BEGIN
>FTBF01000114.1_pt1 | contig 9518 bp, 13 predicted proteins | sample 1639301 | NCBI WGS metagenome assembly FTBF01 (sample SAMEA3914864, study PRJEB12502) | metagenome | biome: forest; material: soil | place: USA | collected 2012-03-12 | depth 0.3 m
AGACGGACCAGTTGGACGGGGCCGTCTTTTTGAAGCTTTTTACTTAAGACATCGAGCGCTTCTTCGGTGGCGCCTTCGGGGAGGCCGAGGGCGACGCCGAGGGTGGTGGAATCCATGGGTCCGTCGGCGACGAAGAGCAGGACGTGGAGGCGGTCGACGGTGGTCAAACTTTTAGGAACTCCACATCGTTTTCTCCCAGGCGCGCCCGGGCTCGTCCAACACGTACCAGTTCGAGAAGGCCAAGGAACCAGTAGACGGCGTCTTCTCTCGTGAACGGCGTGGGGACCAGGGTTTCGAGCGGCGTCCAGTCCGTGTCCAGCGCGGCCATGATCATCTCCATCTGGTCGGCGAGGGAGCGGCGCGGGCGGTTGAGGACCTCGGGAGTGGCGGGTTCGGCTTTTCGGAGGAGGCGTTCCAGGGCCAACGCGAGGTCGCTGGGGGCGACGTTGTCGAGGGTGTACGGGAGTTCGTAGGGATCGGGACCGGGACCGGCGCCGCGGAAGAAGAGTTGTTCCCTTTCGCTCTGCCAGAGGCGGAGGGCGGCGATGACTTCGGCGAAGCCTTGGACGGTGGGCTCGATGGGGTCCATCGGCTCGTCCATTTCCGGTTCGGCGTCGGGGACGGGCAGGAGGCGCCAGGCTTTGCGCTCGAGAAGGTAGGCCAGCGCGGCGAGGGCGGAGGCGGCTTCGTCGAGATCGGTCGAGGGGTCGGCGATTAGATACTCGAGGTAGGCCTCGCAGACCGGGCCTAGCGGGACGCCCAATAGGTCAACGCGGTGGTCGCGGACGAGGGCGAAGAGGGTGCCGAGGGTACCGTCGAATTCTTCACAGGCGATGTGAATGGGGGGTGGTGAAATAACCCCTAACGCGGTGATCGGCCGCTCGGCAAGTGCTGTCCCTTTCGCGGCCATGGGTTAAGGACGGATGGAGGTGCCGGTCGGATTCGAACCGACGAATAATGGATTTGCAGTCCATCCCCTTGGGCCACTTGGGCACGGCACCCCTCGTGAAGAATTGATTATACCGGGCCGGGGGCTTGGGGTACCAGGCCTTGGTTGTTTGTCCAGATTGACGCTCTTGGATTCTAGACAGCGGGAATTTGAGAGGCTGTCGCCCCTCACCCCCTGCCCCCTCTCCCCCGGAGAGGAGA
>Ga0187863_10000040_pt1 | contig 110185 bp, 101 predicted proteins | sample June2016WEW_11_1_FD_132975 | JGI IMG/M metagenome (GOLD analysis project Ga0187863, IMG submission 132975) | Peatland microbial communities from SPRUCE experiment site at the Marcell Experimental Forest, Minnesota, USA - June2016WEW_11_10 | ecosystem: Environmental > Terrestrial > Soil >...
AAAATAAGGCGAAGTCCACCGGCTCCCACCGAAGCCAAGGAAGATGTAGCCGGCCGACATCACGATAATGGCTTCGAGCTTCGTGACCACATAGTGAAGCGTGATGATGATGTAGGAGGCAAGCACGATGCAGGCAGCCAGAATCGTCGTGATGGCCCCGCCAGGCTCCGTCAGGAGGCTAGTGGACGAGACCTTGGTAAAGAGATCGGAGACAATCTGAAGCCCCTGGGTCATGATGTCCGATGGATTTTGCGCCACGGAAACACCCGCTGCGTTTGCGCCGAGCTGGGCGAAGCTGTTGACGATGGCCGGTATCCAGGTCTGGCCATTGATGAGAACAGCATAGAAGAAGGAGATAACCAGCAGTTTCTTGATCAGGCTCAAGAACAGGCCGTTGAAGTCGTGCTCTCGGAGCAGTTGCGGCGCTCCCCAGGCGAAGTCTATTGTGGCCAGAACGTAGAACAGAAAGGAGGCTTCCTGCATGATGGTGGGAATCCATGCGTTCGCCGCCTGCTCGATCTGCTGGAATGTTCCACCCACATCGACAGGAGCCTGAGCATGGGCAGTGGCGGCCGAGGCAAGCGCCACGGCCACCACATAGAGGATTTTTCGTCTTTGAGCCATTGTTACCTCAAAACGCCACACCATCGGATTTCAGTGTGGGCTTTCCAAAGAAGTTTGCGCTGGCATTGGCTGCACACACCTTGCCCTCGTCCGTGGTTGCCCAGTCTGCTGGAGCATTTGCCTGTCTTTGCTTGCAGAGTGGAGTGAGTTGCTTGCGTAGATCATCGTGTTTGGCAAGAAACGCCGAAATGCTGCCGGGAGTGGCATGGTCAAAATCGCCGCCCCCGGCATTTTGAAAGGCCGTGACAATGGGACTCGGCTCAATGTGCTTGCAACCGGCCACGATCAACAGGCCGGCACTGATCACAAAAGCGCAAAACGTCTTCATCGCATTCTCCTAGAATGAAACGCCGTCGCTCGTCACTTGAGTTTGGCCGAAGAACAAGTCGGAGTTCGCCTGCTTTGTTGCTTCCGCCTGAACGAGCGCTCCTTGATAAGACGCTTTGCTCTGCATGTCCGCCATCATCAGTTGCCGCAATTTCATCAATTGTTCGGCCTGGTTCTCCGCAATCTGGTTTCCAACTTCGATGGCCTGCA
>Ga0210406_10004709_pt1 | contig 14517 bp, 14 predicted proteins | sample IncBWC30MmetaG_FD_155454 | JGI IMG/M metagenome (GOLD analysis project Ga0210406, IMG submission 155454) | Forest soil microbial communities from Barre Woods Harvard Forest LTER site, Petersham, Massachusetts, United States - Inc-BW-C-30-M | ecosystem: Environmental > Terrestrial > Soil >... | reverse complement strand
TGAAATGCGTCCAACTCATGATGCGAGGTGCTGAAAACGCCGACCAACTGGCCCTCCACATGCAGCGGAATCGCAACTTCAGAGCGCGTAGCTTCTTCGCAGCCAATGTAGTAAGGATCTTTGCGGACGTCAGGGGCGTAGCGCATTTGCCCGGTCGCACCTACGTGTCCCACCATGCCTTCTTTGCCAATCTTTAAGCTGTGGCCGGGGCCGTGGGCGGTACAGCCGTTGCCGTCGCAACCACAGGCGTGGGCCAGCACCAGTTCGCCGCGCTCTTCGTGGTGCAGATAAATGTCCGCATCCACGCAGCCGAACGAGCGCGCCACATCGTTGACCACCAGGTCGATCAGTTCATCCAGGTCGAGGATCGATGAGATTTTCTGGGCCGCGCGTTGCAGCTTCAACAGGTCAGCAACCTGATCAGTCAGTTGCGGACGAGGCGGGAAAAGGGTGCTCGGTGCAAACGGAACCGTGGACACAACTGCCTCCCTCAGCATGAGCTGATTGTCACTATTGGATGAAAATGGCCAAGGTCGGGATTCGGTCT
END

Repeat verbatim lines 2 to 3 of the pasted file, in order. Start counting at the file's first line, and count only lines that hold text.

AGACGGACCAGTTGGACGGGGCCGTCTTTTTGAAGCTTTTTACTTAAGACATCGAGCGCTTCTTCGGTGGCGCCTTCGGGGAGGCCGAGGGCGACGCCGAGGGTGGTGGAATCCATGGGTCCGTCGGCGACGAAGAGCAGGACGTGGAGGCGGTCGACGGTGGTCAAACTTTTAGGAACTCCACATCGTTTTCTCCCAGGCGCGCCCGGGCTCGTCCAACACGTACCAGTTCGAGAAGGCCAAGGAACCAGTAGACGGCGTCTTCTCTCGTGAACGGCGTGGGGACCAGGGTTTCGAGCGGCGTCCAGTCCGTGTCCAGCGCGGCCATGATCATCTCCATCTGGTCGGCGAGGGAGCGGCGCGGGCGGTTGAGGACCTCGGGAGTGGCGGGTTCGGCTTTTCGGAGGAGGCGTTCCAGGGCCAACGCGAGGTCGCTGGGGGCGACGTTGTCGAGGGTGTACGGGAGTTCGTAGGGATCGGGACCGGGACCGGCGCCGCGGAAGAAGAGTTGTTCCCTTTCGCTCTGCCAGAGGCGGAGGGCGGCGATGACTTCGGCGAAGCCTTGGACGGTGGGCTCGATGGGGTCCATCGGCTCGTCCATTTCCGGTTCGGCGTCGGGGACGGGCAGGAGGCGCCAGGCTTTGCGCTCGAGAAGGTAGGCCAGCGCGGCGAGGGCGGAGGCGGCTTCGTCGAGATCGGTCGAGGGGTCGGCGATTAGATACTCGAGGTAGGCCTCGCAGACCGGGCCTAGCGGGACGCCCAATAGGTCAACGCGGTGGTCGCGGACGAGGGCGAAGAGGGTGCCGAGGGTACCGTCGAATTCTTCACAGGCGATGTGAATGGGGGGTGGTGAAATAACCCCTAACGCGGTGATCGGCCGCTCGGCAAGTGCTGTCCCTTTCGCGGCCATGGGTTAAGGACGGATGGAGGTGCCGGTCGGATTCGAACCGACGAATAATGGATTTGCAGTCCATCCCCTTGGGCCACTTGGGCACGGCACCCCTCGTGAAGAATTGATTATACCGGGCCGGGGGCTTGGGGTACCAGGCCTTGGTTGTTTGTCCAGATTGACGCTCTTGGATTCTAGACAGCGGGAATTTGAGAGGCTGTCGCCCCTCACCCCCTGCCCCCTCTCCCCCGGAGAGGAGA
>Ga0187863_10000040_pt1 | contig 110185 bp, 101 predicted proteins | sample June2016WEW_11_1_FD_132975 | JGI IMG/M metagenome (GOLD analysis project Ga0187863, IMG submission 132975) | Peatland microbial communities from SPRUCE experiment site at the Marcell Experimental Forest, Minnesota, USA - June2016WEW_11_10 | ecosystem: Environmental > Terrestrial > Soil >...